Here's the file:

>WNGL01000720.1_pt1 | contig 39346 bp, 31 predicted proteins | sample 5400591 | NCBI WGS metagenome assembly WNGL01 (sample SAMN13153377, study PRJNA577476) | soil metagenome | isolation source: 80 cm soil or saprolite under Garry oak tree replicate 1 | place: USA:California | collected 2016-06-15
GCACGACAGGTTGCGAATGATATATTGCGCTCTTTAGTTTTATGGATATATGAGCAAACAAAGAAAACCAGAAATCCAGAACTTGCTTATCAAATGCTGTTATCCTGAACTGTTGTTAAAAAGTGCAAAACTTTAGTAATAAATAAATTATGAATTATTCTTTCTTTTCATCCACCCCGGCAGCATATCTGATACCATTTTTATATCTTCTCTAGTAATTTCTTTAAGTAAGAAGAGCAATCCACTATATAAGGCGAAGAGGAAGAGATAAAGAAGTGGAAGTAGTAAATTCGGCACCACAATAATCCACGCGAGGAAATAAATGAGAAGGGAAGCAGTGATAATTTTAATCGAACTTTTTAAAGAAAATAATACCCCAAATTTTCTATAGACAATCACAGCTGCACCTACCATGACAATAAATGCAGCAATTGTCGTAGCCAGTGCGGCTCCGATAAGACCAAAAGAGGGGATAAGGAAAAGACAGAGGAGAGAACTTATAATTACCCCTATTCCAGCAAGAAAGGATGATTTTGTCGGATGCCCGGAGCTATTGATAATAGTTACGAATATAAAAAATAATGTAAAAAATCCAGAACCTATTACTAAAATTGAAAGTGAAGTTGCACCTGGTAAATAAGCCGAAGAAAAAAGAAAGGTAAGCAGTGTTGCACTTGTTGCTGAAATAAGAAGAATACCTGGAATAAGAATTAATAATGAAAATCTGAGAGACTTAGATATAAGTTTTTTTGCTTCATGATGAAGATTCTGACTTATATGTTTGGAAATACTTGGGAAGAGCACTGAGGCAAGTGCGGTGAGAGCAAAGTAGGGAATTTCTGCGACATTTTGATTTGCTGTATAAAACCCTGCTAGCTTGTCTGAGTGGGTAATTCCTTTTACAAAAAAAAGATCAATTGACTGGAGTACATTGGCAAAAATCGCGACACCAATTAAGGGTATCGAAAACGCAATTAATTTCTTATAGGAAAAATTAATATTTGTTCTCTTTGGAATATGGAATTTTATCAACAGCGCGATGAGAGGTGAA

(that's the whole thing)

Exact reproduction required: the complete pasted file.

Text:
>WNGL01000720.1_pt1 | contig 39346 bp, 31 predicted proteins | sample 5400591 | NCBI WGS metagenome assembly WNGL01 (sample SAMN13153377, study PRJNA577476) | soil metagenome | isolation source: 80 cm soil or saprolite under Garry oak tree replicate 1 | place: USA:California | collected 2016-06-15
GCACGACAGGTTGCGAATGATATATTGCGCTCTTTAGTTTTATGGATATATGAGCAAACAAAGAAAACCAGAAATCCAGAACTTGCTTATCAAATGCTGTTATCCTGAACTGTTGTTAAAAAGTGCAAAACTTTAGTAATAAATAAATTATGAATTATTCTTTCTTTTCATCCACCCCGGCAGCATATCTGATACCATTTTTATATCTTCTCTAGTAATTTCTTTAAGTAAGAAGAGCAATCCACTATATAAGGCGAAGAGGAAGAGATAAAGAAGTGGAAGTAGTAAATTCGGCACCACAATAATCCACGCGAGGAAATAAATGAGAAGGGAAGCAGTGATAATTTTAATCGAACTTTTTAAAGAAAATAATACCCCAAATTTTCTATAGACAATCACAGCTGCACCTACCATGACAATAAATGCAGCAATTGTCGTAGCCAGTGCGGCTCCGATAAGACCAAAAGAGGGGATAAGGAAAAGACAGAGGAGAGAACTTATAATTACCCCTATTCCAGCAAGAAAGGATGATTTTGTCGGATGCCCGGAGCTATTGATAATAGTTACGAATATAAAAAATAATGTAAAAAATCCAGAACCTATTACTAAAATTGAAAGTGAAGTTGCACCTGGTAAATAAGCCGAAGAAAAAAGAAAGGTAAGCAGTGTTGCACTTGTTGCTGAAATAAGAAGAATACCTGGAATAAGAATTAATAATGAAAATCTGAGAGACTTAGATATAAGTTTTTTTGCTTCATGATGAAGATTCTGACTTATATGTTTGGAAATACTTGGGAAGAGCACTGAGGCAAGTGCGGTGAGAGCAAAGTAGGGAATTTCTGCGACATTTTGATTTGCTGTATAAAACCCTGCTAGCTTGTCTGAGTGGGTAATTCCTTTTACAAAAAAAAGATCAATTGACTGGAGTACATTGGCAAAAATCGCGACACCAATTAAGGGTATCGAAAACGCAATTAATTTCTTATAGGAAAAATTAATATTTGTTCTCTTTGGAATATGGAATTTTATCAACAGCGCGATGAGAGGTGAA